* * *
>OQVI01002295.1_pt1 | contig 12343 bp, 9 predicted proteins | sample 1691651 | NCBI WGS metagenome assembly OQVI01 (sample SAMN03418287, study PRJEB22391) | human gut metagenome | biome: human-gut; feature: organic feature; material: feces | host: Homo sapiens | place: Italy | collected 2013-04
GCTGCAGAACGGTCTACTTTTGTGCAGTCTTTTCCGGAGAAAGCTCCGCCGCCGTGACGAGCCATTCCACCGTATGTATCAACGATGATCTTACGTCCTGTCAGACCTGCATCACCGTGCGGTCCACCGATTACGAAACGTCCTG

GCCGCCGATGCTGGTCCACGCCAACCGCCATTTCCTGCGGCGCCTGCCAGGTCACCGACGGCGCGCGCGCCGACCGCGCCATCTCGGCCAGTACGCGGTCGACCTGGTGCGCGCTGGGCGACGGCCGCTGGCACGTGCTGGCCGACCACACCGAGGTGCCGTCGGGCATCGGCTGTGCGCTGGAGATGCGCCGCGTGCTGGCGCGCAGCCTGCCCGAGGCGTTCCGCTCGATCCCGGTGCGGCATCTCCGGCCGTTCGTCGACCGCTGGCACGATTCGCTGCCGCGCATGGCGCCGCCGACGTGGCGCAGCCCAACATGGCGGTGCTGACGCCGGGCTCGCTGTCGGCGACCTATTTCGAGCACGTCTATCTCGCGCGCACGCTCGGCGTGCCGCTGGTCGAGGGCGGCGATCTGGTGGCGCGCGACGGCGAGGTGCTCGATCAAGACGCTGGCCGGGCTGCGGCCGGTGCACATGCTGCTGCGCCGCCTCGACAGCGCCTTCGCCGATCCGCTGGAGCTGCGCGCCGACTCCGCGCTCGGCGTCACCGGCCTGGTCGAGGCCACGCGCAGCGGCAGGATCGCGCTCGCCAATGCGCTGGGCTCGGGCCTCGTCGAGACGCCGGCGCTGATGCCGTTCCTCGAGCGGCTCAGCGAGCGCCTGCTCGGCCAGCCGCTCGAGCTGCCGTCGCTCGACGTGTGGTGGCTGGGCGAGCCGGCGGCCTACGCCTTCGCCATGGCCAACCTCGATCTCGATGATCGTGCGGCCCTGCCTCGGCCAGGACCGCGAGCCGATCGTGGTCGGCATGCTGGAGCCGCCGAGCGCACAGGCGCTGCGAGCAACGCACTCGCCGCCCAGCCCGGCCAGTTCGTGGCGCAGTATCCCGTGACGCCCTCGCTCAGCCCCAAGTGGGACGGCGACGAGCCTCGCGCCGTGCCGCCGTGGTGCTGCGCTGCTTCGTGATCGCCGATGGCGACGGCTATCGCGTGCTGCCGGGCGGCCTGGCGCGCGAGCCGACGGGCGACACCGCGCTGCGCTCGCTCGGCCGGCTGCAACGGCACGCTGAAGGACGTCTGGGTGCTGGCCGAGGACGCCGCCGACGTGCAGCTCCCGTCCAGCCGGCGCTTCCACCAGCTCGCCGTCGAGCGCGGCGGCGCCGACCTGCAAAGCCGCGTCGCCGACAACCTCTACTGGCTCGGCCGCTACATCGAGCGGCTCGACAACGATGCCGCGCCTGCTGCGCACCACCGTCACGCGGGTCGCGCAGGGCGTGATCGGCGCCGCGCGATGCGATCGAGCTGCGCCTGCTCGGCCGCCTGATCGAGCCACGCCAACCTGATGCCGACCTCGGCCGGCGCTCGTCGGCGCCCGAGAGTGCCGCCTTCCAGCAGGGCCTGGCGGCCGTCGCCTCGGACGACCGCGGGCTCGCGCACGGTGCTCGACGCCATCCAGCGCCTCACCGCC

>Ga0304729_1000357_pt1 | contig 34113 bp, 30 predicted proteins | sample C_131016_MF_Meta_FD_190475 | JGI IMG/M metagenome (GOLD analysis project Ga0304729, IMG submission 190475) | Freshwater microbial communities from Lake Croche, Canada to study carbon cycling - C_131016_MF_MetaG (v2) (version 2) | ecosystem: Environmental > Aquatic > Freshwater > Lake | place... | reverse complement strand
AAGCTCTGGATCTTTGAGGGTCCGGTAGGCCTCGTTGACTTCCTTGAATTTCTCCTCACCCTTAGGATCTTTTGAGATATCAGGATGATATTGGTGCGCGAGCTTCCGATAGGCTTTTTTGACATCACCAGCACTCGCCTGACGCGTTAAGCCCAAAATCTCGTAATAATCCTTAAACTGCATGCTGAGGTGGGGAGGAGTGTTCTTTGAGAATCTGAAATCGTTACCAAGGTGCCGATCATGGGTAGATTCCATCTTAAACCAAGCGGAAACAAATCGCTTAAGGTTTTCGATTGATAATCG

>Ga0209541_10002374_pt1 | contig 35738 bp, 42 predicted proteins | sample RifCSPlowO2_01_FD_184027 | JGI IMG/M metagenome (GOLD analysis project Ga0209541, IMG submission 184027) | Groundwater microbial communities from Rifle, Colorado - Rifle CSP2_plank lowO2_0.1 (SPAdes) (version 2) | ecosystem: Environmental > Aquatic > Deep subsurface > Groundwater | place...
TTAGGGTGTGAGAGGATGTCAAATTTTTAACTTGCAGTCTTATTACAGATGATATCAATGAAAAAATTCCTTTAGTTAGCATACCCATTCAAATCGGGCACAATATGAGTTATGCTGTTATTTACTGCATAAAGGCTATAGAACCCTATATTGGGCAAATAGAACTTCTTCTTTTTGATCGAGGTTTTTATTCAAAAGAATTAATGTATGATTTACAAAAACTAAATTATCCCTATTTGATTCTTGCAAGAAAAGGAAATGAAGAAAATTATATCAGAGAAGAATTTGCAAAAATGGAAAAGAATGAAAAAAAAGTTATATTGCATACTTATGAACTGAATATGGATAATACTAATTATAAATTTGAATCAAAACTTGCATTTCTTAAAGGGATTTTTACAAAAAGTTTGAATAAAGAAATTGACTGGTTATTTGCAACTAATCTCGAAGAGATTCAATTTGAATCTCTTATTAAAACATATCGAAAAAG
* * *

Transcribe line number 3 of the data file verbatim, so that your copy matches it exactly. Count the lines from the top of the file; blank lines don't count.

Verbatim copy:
GCCGCCGATGCTGGTCCACGCCAACCGCCATTTCCTGCGGCGCCTGCCAGGTCACCGACGGCGCGCGCGCCGACCGCGCCATCTCGGCCAGTACGCGGTCGACCTGGTGCGCGCTGGGCGACGGCCGCTGGCACGTGCTGGCCGACCACACCGAGGTGCCGTCGGGCATCGGCTGTGCGCTGGAGATGCGCCGCGTGCTGGCGCGCAGCCTGCCCGAGGCGTTCCGCTCGATCCCGGTGCGGCATCTCCGGCCGTTCGTCGACCGCTGGCACGATTCGCTGCCGCGCATGGCGCCGCCGACGTGGCGCAGCCCAACATGGCGGTGCTGACGCCGGGCTCGCTGTCGGCGACCTATTTCGAGCACGTCTATCTCGCGCGCACGCTCGGCGTGCCGCTGGTCGAGGGCGGCGATCTGGTGGCGCGCGACGGCGAGGTGCTCGATCAAGACGCTGGCCGGGCTGCGGCCGGTGCACATGCTGCTGCGCCGCCTCGACAGCGCCTTCGCCGATCCGCTGGAGCTGCGCGCCGACTCCGCGCTCGGCGTCACCGGCCTGGTCGAGGCCACGCGCAGCGGCAGGATCGCGCTCGCCAATGCGCTGGGCTCGGGCCTCGTCGAGACGCCGGCGCTGATGCCGTTCCTCGAGCGGCTCAGCGAGCGCCTGCTCGGCCAGCCGCTCGAGCTGCCGTCGCTCGACGTGTGGTGGCTGGGCGAGCCGGCGGCCTACGCCTTCGCCATGGCCAACCTCGATCTCGATGATCGTGCGGCCCTGCCTCGGCCAGGACCGCGAGCCGATCGTGGTCGGCATGCTGGAGCCGCCGAGCGCACAGGCGCTGCGAGCAACGCACTCGCCGCCCAGCCCGGCCAGTTCGTGGCGCAGTATCCCGTGACGCCCTCGCTCAGCCCCAAGTGGGACGGCGACGAGCCTCGCGCCGTGCCGCCGTGGTGCTGCGCTGCTTCGTGATCGCCGATGGCGACGGCTATCGCGTGCTGCCGGGCGGCCTGGCGCGCGAGCCGACGGGCGACACCGCGCTGCGCTCGCTCGGCCGGCTGCAACGGCACGCTGAAGGACGTCTGGGTGCTGGCCGAGGACGCCGCCGACGTGCAGCTCCCGTCCAGCCGGCGCTTCCACCAGCTCGCCGTCGAGCGCGGCGGCGCCGACCTGCAAAGCCGCGTCGCCGACAACCTCTACTGGCTCGGCCGCTACATCGAGCGGCTCGACAACGATGCCGCGCCTGCTGCGCACCACCGTCACGCGGGTCGCGCAGGGCGTGATCGGCGCCGCGCGATGCGATCGAGCTGCGCCTGCTCGGCCGCCTGATCGAGCCACGCCAACCTGATGCCGACCTCGGCCGGCGCTCGTCGGCGCCCGAGAGTGCCGCCTTCCAGCAGGGCCTGGCGGCCGTCGCCTCGGACGACCGCGGGCTCGCGCACGGTGCTCGACGCCATCCAGCGCCTCACCGCC